The Most Dangerous Game

“People are like stained-glass windows. They sparkle and shine when the sun is out, but when the darkness sets in, their true beauty is revealed only if there is a light from within.”  – Elisabeth Kubler-Ross

I’m going to do my best to put this into words, despite my suspicions of their inadequacy to convey what I’m feeling.

We’re told as artists, from reliable sources, not to take things personally. Yet the act of being an author, or musician, or painter, is quite tied to our intimacies and close relationships. Any career that deals, even a little bit, with reputation is by default a career of duality. The self is suddenly shifted from a thing of sole possession, to a commodity to be bought and sold.

Don’t kid yourself—as an author, you are your writing. That simple truth is the reason why many authors choose to publish under pen names. It protects them. It shields them from some of the inherent pitfalls of this industry. In retrospect, I wish I’d used my pen as a true pen, instead of a novelty leftover from when I was a girl who once dreamt of being an author.

Why?

Because—just like in Son of Ereubus, nothing is what I thought it would be. I don’t feel like I thought I would. I am not reacting as I thought I would, and there isn’t a damn thing I can do about it.  Blogging only goes so far. “Getting over it” only goes so far. “Holding your head up” only shuts out so much.

I mentioned, months ago, that everything was changing for me. Part of that change includes  sudden interest in my life, attention from people with whom I’ve tried desperately over the years to rekindle relationships—with whom I’ve tried to start friendships with, in some cases. It’s a double-edged sword. I am both grateful and heartbroken: Grateful because the support has been overwhelming; heartbroken, because it has nothing at all to do with me as a person.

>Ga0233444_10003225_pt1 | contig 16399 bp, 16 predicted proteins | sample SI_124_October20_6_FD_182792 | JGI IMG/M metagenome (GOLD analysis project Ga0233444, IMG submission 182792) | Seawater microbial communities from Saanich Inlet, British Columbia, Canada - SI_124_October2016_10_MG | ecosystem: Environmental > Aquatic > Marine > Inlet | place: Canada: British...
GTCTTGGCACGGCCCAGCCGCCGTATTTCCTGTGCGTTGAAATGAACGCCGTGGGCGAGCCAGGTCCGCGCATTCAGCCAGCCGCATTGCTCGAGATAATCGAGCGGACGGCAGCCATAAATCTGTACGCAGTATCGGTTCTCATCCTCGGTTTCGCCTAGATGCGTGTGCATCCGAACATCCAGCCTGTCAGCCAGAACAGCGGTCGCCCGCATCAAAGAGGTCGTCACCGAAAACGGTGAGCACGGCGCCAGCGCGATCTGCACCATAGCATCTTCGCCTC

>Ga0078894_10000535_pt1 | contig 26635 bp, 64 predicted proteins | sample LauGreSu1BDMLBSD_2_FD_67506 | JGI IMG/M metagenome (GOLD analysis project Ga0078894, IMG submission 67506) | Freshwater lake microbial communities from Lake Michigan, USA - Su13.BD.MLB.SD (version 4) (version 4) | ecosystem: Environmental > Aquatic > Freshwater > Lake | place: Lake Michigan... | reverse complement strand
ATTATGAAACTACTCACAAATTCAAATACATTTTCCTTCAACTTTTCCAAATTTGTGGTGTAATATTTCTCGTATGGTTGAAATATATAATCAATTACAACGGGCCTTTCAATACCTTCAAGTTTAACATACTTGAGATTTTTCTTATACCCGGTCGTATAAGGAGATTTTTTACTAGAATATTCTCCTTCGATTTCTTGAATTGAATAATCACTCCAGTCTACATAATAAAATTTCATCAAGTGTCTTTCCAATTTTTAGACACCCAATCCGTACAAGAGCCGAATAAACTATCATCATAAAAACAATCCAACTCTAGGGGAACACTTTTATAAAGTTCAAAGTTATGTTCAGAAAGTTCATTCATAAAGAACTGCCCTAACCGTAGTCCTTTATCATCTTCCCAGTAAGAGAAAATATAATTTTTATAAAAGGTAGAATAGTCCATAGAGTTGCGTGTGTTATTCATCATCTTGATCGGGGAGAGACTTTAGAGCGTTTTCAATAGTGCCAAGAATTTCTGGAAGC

I am now the equivalent of my accomplishments. This isn’t universally true—of course–there are some folks who have been in my life and been by my side since long before any of my dreams started to appear even remotely possible. This post isn’t about them.

So, with all of that in mind, let’s talk about relationships for a moment.

Brutal honesty, while honorable in some circles, is simply cruel in others. Siblings, parents, close friends and spouses often bear the brunt of our less-civilized selves, in part because we know they love us and that they aren’t going anywhere … when in truth, they should be granted only the best of what we are as human beings. They deserve our highest respect and deepest consideration. Yet, we seem to reserve those things for veritable strangers … people we want to impress or from whom we have something to gain.

We are not immune to this as storytellers.

Our fellow authors deserve nothing from us but the kindest regard and the sincerest empathy. Instead, we’re often consumed with jealousy or simply too absorbed in our own pursuits to realize how our actions affect our peers in publishing. It all stems back to this childish competition mode that a good majority of writers fall into … as if one person’s triumph has anything at all to do with yours.

Seriously, as a whole, authors can be the most self-serving assholes on the planet. I’ve watched writers tear each other apart, disregard favors, back-stab and sabotage till they’ve flat run out of ideas. Then they wait till opportunity knocks. If you don’t have any clue what I’m talking about, then good for you. But, read on anyway because if you stay on this career path, you will eventually understand me. It might take moving up the food chain a few notches. The darkness of human nature, in some ways, seems at its most raw and excitable in the creative world. Maybe this is because we deal with the soul on a daily basis. I genuinely don’t know. And religious authors are not exempt from this untoward behavior. They just do a better job of hiding their nastiness.